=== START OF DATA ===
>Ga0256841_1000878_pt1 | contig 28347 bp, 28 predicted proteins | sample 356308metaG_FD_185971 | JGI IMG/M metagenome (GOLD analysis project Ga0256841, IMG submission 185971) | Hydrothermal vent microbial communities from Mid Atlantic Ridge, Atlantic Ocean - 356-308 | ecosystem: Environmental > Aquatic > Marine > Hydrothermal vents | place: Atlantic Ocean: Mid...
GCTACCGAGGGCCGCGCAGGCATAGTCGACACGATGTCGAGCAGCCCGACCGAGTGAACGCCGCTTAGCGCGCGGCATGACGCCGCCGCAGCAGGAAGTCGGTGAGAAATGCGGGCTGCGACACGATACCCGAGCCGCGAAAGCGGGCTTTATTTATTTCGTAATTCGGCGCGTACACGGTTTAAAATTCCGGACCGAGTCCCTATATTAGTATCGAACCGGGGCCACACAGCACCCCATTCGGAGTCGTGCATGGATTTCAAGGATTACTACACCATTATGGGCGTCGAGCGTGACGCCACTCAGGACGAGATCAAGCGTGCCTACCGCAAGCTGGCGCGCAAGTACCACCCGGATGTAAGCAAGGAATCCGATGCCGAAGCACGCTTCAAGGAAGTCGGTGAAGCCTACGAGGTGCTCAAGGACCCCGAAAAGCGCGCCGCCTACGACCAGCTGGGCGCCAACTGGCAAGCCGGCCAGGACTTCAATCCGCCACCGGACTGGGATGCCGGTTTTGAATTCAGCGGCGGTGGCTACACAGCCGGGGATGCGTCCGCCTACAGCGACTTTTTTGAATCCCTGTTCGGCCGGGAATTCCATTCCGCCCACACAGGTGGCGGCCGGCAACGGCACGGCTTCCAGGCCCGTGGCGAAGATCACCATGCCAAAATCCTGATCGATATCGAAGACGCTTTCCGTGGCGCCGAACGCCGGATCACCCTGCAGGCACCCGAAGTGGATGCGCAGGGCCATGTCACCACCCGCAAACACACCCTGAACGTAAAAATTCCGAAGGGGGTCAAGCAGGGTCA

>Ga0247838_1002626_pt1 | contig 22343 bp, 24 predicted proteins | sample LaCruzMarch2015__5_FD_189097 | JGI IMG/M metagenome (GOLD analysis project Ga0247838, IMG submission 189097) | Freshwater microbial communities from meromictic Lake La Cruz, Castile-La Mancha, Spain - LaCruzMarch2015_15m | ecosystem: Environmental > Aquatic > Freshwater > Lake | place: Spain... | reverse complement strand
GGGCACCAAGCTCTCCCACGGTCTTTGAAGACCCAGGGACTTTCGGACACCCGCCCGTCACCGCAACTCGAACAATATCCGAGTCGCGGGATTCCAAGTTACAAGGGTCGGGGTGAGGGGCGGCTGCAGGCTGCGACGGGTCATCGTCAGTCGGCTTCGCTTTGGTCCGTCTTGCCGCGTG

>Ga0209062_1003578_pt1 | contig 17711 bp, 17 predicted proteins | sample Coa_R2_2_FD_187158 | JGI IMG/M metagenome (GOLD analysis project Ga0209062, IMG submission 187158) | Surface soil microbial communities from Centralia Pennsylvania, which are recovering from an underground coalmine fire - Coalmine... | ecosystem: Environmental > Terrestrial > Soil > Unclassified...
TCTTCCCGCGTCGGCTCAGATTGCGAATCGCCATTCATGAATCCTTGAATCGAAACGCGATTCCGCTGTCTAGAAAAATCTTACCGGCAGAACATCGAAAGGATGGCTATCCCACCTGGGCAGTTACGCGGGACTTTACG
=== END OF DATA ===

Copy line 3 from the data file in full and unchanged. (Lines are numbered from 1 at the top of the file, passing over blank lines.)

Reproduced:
>Ga0247838_1002626_pt1 | contig 22343 bp, 24 predicted proteins | sample LaCruzMarch2015__5_FD_189097 | JGI IMG/M metagenome (GOLD analysis project Ga0247838, IMG submission 189097) | Freshwater microbial communities from meromictic Lake La Cruz, Castile-La Mancha, Spain - LaCruzMarch2015_15m | ecosystem: Environmental > Aquatic > Freshwater > Lake | place: Spain... | reverse complement strand